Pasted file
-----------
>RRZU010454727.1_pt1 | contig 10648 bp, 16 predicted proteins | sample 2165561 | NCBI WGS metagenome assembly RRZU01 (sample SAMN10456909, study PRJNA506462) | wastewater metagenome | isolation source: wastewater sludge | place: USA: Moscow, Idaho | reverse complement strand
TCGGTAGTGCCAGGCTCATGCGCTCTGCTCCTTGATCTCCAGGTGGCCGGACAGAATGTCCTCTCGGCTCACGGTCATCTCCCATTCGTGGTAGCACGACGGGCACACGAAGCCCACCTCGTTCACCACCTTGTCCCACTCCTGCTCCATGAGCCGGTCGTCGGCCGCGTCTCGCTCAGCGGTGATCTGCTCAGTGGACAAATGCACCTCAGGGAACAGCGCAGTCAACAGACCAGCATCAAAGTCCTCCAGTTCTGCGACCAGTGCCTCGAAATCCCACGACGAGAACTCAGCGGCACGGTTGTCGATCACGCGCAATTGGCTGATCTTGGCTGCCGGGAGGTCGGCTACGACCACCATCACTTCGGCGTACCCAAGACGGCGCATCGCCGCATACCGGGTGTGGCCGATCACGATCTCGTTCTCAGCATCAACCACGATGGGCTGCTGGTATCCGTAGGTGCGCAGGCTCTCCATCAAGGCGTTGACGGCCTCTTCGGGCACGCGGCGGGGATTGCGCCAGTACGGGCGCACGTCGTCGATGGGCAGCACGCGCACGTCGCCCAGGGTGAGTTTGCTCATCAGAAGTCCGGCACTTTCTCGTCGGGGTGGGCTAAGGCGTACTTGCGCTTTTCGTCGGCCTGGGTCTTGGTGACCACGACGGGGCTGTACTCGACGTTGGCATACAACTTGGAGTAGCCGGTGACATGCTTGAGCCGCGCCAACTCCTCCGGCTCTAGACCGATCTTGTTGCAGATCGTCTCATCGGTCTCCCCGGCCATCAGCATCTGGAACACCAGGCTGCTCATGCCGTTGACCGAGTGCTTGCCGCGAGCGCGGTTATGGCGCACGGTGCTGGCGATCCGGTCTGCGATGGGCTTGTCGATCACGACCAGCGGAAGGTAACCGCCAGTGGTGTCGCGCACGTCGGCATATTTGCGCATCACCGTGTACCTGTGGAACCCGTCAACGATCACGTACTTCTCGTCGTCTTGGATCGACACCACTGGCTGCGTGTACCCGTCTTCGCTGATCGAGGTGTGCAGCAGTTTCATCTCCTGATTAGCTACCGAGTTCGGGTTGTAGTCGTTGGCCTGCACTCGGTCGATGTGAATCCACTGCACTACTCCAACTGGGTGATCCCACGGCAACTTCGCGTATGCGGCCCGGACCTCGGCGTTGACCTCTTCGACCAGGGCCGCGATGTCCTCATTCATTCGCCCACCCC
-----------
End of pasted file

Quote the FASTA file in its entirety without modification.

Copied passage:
>RRZU010454727.1_pt1 | contig 10648 bp, 16 predicted proteins | sample 2165561 | NCBI WGS metagenome assembly RRZU01 (sample SAMN10456909, study PRJNA506462) | wastewater metagenome | isolation source: wastewater sludge | place: USA: Moscow, Idaho | reverse complement strand
TCGGTAGTGCCAGGCTCATGCGCTCTGCTCCTTGATCTCCAGGTGGCCGGACAGAATGTCCTCTCGGCTCACGGTCATCTCCCATTCGTGGTAGCACGACGGGCACACGAAGCCCACCTCGTTCACCACCTTGTCCCACTCCTGCTCCATGAGCCGGTCGTCGGCCGCGTCTCGCTCAGCGGTGATCTGCTCAGTGGACAAATGCACCTCAGGGAACAGCGCAGTCAACAGACCAGCATCAAAGTCCTCCAGTTCTGCGACCAGTGCCTCGAAATCCCACGACGAGAACTCAGCGGCACGGTTGTCGATCACGCGCAATTGGCTGATCTTGGCTGCCGGGAGGTCGGCTACGACCACCATCACTTCGGCGTACCCAAGACGGCGCATCGCCGCATACCGGGTGTGGCCGATCACGATCTCGTTCTCAGCATCAACCACGATGGGCTGCTGGTATCCGTAGGTGCGCAGGCTCTCCATCAAGGCGTTGACGGCCTCTTCGGGCACGCGGCGGGGATTGCGCCAGTACGGGCGCACGTCGTCGATGGGCAGCACGCGCACGTCGCCCAGGGTGAGTTTGCTCATCAGAAGTCCGGCACTTTCTCGTCGGGGTGGGCTAAGGCGTACTTGCGCTTTTCGTCGGCCTGGGTCTTGGTGACCACGACGGGGCTGTACTCGACGTTGGCATACAACTTGGAGTAGCCGGTGACATGCTTGAGCCGCGCCAACTCCTCCGGCTCTAGACCGATCTTGTTGCAGATCGTCTCATCGGTCTCCCCGGCCATCAGCATCTGGAACACCAGGCTGCTCATGCCGTTGACCGAGTGCTTGCCGCGAGCGCGGTTATGGCGCACGGTGCTGGCGATCCGGTCTGCGATGGGCTTGTCGATCACGACCAGCGGAAGGTAACCGCCAGTGGTGTCGCGCACGTCGGCATATTTGCGCATCACCGTGTACCTGTGGAACCCGTCAACGATCACGTACTTCTCGTCGTCTTGGATCGACACCACTGGCTGCGTGTACCCGTCTTCGCTGATCGAGGTGTGCAGCAGTTTCATCTCCTGATTAGCTACCGAGTTCGGGTTGTAGTCGTTGGCCTGCACTCGGTCGATGTGAATCCACTGCACTACTCCAACTGGGTGATCCCACGGCAACTTCGCGTATGCGGCCCGGACCTCGGCGTTGACCTCTTCGACCAGGGCCGCGATGTCCTCATTCATTCGCCCACCCC